You’ll see, at the top of the site, a bunch of graphics that will link you to four different things: my Facebook profile, my Twitter profile, the RSS feed of this site and, my LinkedIn profile. A while ago, LinkedIn started offering members the opportunity to be a part of “groups”. I looked through them and found a few – one of which was entitled “Music and Entertainment Professionals“. I signed up, apparently passed the vetting process and started to get daily email digests of the activity on the group “bulletin board”.
I haven’t really gotten too involved in the discussions, but one recently caught my attention entitled: “The Music Industry Crisis Document – 8th Edition. Done?”. It linked to a site entitled “Think Music – Our Plan to Restore the Music Industry“. The Music Industry Crisis Document is the cornerstone of the site and for some reason, got my write-my-opinion juices flowing on the LinkedIn board.
So, enough with the pre-amble. What’s my opinion you ask?
Well, I’ve sort of cheated and taken some of my text and re-formated it all for this post:
I’ve already emailed Chris about some technicalities in the document – most notably, the goals need to be focused better by being specific, measurable, attainable, realistic and time-targeted. I personally found it difficult to clearly understand what the foundation wanted to achieve.
All the “problems” that are stated in the document stem from the fact that technology has taken the control the old music industry once enjoyed weilding and exploiting (for lack of a better word).
Perhaps I’m a bit cynical or am trying to play a bit of devil’s advocate here, but I tend to think that regardless of how much the industry tries to “educate” the end consumer on the problems it faces, the fact remains that the playing field has changed and old business models and structures are obsolete.
Technology enables a marketplace for artists and consumers that is different and seperate from the one in the “traditional” music industry business model. The conduit between artist and consumer is now shorter, truly global and much more interactive. The middle-men and middle-management of the old model are becoming more irrelevant and unnecessary to small and medium-sized acts.
Yes, I can sympathize that music is no longer “the product” and realizing revenue streams from selling music is becoming harder and harder, but instead of demanding that the consumer see the “err in their ways”, artists need to find the opportunities to generate revenue with their fan-base. The music is still central, but the revenue streams are going to be more about the experience between artist and consumer.
To me, legislation, unionization or other methods of control seem to be (desperate) attempts to regain control of models that are now being rendered obsolete (and will undoubtedly be circumvented). I’d suggest that instead of spending efforts on changing attitudes of the consumer, we look to change how artists can see opportunities to leverage the emerging environment that technology is facilitating.
With technology facilitating so many different aspects of marketing, distribution, commerce, etc., an artist would be naive to rely on old IP-based revenue streams as the “meat” of their bottom line anymore.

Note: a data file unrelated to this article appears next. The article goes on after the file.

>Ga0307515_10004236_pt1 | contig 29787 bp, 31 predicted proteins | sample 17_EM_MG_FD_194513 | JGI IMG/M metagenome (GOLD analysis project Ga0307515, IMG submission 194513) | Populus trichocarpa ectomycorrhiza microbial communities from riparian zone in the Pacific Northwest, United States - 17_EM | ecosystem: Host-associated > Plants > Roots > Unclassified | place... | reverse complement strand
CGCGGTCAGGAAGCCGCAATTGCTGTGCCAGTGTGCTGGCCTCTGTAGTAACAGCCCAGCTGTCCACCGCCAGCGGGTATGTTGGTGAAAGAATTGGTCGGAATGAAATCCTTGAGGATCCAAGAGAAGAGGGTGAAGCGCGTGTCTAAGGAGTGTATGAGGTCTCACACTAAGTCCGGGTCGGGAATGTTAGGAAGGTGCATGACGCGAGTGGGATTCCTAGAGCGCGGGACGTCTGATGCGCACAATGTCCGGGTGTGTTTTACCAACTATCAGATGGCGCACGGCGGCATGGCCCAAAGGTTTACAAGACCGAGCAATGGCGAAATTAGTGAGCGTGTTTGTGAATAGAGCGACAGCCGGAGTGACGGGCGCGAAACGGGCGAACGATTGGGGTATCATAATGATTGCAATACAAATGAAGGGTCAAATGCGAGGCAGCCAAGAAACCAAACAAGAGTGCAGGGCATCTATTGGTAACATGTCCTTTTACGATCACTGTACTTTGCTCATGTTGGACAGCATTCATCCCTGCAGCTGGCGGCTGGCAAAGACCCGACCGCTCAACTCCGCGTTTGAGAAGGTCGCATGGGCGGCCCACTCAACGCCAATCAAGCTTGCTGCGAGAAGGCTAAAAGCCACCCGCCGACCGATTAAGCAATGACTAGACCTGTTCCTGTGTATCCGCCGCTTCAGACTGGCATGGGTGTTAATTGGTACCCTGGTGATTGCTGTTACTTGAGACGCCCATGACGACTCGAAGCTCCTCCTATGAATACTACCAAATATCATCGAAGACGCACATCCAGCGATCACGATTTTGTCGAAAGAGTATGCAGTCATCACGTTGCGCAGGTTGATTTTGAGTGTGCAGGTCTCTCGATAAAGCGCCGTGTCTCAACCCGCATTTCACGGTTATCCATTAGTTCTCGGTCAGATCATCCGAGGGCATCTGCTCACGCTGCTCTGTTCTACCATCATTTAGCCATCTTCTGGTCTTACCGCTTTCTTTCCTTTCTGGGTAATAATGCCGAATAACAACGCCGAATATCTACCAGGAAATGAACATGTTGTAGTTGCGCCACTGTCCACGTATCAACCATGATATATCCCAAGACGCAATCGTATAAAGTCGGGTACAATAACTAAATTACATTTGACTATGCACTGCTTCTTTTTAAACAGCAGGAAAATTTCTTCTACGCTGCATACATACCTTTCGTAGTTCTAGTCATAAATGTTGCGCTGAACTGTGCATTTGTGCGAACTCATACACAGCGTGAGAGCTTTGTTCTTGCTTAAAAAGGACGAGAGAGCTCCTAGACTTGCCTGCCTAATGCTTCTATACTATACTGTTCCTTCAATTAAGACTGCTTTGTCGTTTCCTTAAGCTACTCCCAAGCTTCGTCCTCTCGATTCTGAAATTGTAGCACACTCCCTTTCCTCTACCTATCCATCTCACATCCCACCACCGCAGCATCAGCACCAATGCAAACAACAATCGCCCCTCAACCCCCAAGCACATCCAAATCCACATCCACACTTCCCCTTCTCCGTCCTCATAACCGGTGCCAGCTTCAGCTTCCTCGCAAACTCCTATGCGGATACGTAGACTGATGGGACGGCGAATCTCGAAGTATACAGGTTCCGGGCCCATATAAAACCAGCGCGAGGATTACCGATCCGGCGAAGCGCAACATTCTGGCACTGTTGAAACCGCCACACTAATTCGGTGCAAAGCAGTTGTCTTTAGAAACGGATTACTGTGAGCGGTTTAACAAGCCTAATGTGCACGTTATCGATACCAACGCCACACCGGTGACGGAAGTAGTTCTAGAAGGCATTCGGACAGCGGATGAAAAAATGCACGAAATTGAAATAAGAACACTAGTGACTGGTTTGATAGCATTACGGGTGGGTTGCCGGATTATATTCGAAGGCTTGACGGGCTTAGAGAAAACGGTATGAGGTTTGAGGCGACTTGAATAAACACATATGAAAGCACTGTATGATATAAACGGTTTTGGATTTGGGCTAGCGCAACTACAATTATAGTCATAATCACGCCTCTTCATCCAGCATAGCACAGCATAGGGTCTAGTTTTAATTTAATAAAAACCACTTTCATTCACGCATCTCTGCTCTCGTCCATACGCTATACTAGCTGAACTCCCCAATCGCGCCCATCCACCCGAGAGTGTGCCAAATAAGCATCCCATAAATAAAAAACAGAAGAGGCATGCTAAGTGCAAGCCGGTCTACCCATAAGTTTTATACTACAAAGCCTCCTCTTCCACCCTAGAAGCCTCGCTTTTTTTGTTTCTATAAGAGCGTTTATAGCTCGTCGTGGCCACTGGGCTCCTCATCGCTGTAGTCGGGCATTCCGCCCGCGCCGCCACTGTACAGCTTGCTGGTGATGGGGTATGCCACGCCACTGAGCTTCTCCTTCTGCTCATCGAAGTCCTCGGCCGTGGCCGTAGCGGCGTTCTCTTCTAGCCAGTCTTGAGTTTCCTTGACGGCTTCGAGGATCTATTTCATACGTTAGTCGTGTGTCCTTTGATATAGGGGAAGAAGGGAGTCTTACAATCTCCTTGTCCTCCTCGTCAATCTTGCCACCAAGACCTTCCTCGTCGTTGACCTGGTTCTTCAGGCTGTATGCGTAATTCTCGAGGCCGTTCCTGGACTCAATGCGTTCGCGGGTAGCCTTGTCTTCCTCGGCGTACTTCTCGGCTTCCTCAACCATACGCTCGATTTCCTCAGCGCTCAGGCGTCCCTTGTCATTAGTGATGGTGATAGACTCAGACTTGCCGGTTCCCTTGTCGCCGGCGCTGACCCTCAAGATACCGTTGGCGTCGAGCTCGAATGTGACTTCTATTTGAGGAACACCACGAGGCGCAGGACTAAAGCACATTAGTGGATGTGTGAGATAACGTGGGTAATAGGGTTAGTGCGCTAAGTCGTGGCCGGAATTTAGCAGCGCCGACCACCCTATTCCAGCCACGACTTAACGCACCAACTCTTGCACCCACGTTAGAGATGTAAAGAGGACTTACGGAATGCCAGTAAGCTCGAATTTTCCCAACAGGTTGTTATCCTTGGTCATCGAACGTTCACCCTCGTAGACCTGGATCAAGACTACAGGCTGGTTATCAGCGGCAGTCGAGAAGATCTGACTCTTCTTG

Samples, choice free downloads, discounts, coupons, etc… all those kinds of things are tools that an artist must consider in order to market themselves in the new model. It’s the LEAST they need to do in order to be “in the game”. To excel, they will need to actively engage and foster a relationship with their consumers in order to create a revenue-generating base.
I’m of the opinion that artists can no longer afford to make a living in this (new) industry unless they are willing to fully and intimately engage their client/consumer-base. The music is still central to the equation, but it’s going to be more about the artist creating and fostering value to a perhaps smaller, but more dedicated client/fan-base rather than appealing to a larger, more fickle mass audience.
The music is no longer THE product. There’s so much of it out there, and to the consumers’ eyes, with that much to choose from – as I stated above – the value of music, by itself, is no greater than that produced by the next artist.
Artists need to find a way to provide value to a consumer / fan over and above the music. The music can still be an end in itself, but it can not be assumed to be the ONLY end (revenue stream). An artist needs to give a consumer a reason to want to give him or her money and with music unfortunately being devalued by the glut of supply, the artist needs to sell the whole package … including music.
There are fantastic artists out there like Jon Coulton and Imogen Heap who are fully engaged with their audience and making a very decent living at it. Jon’s music isn’t for everyone, and it isn’t very complicated, but it’s good and catchy. You can probably find a lot of music that is very similar to his, but he differentiates his by supporting it with the experience of engaging with him through technology. It’s the same with Imogen – there are a lot of female “quirky” artists out there like her, but she actively solicits interaction with herself and her creative endevours with her fans.
They both provide a value proposition to their fan-base that differentiates their work from others. There’s interest and engagement which can be turned into alternative, more valuable, revenue streams for the artist.
Yes, the “industry”, as it once was, is in a steep decline – I don’t really think it’s a negative, but more of a course correction. We’re in the wild-west again where the artist needs to be thinking with more of a customer-service attitude (how can I provide better value to my customers) rather than one that is centered around selling a product.